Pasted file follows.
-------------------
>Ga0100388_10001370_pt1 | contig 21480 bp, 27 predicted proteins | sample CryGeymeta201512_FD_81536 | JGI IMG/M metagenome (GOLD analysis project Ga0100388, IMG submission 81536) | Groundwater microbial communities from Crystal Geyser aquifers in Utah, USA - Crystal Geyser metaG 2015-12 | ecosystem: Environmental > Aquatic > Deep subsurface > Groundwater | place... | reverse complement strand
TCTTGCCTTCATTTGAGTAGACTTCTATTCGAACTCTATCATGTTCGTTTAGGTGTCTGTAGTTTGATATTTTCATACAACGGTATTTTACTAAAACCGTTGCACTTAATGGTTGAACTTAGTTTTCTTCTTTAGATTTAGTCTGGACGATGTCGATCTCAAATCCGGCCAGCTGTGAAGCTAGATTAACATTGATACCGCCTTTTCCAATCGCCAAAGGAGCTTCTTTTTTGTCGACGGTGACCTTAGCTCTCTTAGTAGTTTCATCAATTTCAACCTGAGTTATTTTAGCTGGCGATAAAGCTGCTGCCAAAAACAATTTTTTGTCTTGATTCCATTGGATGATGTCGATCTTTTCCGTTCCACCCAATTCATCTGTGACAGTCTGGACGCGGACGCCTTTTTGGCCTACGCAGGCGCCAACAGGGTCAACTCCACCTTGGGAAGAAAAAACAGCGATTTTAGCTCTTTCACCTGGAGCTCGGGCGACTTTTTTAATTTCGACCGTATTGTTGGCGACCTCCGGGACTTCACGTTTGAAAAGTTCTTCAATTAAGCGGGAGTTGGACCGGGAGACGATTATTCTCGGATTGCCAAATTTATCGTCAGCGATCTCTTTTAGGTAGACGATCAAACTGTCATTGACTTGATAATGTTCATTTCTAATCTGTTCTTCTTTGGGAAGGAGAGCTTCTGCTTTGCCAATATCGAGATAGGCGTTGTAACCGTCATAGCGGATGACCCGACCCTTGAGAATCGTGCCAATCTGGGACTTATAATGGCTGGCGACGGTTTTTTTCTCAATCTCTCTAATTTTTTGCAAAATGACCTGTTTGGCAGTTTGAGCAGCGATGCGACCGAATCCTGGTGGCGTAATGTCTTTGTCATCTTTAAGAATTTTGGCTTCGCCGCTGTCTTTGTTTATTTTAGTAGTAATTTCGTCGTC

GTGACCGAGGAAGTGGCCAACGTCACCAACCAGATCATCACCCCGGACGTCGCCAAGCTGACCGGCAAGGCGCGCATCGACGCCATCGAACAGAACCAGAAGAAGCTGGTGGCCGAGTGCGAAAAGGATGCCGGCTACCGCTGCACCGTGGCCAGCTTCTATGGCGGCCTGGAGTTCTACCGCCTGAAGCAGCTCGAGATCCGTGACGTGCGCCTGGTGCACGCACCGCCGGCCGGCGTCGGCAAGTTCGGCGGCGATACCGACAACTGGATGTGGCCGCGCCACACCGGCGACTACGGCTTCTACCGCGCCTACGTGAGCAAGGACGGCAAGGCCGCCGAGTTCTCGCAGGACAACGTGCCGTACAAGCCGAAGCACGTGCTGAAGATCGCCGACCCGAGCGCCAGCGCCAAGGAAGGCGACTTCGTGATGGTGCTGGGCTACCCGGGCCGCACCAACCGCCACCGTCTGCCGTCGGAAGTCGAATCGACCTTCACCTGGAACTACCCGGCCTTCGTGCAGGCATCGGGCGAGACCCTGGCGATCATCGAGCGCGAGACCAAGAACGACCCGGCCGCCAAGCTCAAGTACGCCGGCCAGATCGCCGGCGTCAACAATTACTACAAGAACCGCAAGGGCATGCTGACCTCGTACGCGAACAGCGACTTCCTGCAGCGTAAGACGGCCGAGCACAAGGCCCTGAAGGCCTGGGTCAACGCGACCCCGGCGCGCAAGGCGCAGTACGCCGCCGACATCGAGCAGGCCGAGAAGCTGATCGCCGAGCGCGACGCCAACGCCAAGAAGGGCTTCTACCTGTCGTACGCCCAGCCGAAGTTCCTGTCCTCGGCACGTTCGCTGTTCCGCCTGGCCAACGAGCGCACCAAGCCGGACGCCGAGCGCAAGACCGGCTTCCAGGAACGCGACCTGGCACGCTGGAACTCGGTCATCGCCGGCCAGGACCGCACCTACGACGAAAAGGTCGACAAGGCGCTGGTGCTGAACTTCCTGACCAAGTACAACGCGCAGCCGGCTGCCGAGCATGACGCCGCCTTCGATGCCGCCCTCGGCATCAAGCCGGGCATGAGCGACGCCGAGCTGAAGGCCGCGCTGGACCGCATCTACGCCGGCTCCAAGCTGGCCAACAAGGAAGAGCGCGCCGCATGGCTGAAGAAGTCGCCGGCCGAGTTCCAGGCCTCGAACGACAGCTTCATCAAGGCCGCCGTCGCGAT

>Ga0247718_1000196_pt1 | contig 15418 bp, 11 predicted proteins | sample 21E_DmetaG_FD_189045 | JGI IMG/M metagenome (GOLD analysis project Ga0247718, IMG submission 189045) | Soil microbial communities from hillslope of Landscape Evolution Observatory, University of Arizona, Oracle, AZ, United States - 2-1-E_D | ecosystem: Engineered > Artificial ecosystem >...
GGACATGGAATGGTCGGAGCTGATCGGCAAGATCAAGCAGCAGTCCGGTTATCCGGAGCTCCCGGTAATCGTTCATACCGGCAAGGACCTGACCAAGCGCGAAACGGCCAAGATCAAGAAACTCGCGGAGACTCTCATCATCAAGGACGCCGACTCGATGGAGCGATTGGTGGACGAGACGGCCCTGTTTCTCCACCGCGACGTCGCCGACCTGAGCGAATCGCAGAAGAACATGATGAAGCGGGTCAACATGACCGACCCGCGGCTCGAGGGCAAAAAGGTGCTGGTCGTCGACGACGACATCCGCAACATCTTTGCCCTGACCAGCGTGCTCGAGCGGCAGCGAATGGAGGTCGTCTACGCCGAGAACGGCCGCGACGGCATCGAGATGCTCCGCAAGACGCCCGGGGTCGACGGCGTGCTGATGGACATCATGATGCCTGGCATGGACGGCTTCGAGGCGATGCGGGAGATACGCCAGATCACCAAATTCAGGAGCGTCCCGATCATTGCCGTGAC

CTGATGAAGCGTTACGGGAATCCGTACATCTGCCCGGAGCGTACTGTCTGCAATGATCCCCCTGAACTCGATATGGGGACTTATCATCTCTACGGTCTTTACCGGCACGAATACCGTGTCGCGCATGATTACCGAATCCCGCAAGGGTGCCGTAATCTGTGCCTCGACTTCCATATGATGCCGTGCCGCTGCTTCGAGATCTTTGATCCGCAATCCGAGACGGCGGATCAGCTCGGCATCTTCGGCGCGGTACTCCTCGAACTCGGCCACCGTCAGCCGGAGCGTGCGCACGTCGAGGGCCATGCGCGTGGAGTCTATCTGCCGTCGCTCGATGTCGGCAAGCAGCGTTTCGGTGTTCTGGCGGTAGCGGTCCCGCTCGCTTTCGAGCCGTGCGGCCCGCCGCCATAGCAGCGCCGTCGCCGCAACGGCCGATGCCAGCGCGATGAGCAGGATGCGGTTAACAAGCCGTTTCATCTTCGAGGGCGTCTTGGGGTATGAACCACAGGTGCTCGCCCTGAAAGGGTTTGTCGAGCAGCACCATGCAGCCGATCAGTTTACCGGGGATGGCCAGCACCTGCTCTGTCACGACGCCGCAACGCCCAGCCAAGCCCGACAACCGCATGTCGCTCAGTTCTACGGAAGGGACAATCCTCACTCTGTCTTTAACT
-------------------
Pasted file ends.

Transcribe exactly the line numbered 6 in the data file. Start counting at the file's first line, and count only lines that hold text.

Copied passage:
CTGATGAAGCGTTACGGGAATCCGTACATCTGCCCGGAGCGTACTGTCTGCAATGATCCCCCTGAACTCGATATGGGGACTTATCATCTCTACGGTCTTTACCGGCACGAATACCGTGTCGCGCATGATTACCGAATCCCGCAAGGGTGCCGTAATCTGTGCCTCGACTTCCATATGATGCCGTGCCGCTGCTTCGAGATCTTTGATCCGCAATCCGAGACGGCGGATCAGCTCGGCATCTTCGGCGCGGTACTCCTCGAACTCGGCCACCGTCAGCCGGAGCGTGCGCACGTCGAGGGCCATGCGCGTGGAGTCTATCTGCCGTCGCTCGATGTCGGCAAGCAGCGTTTCGGTGTTCTGGCGGTAGCGGTCCCGCTCGCTTTCGAGCCGTGCGGCCCGCCGCCATAGCAGCGCCGTCGCCGCAACGGCCGATGCCAGCGCGATGAGCAGGATGCGGTTAACAAGCCGTTTCATCTTCGAGGGCGTCTTGGGGTATGAACCACAGGTGCTCGCCCTGAAAGGGTTTGTCGAGCAGCACCATGCAGCCGATCAGTTTACCGGGGATGGCCAGCACCTGCTCTGTCACGACGCCGCAACGCCCAGCCAAGCCCGACAACCGCATGTCGCTCAGTTCTACGGAAGGGACAATCCTCACTCTGTCTTTAACT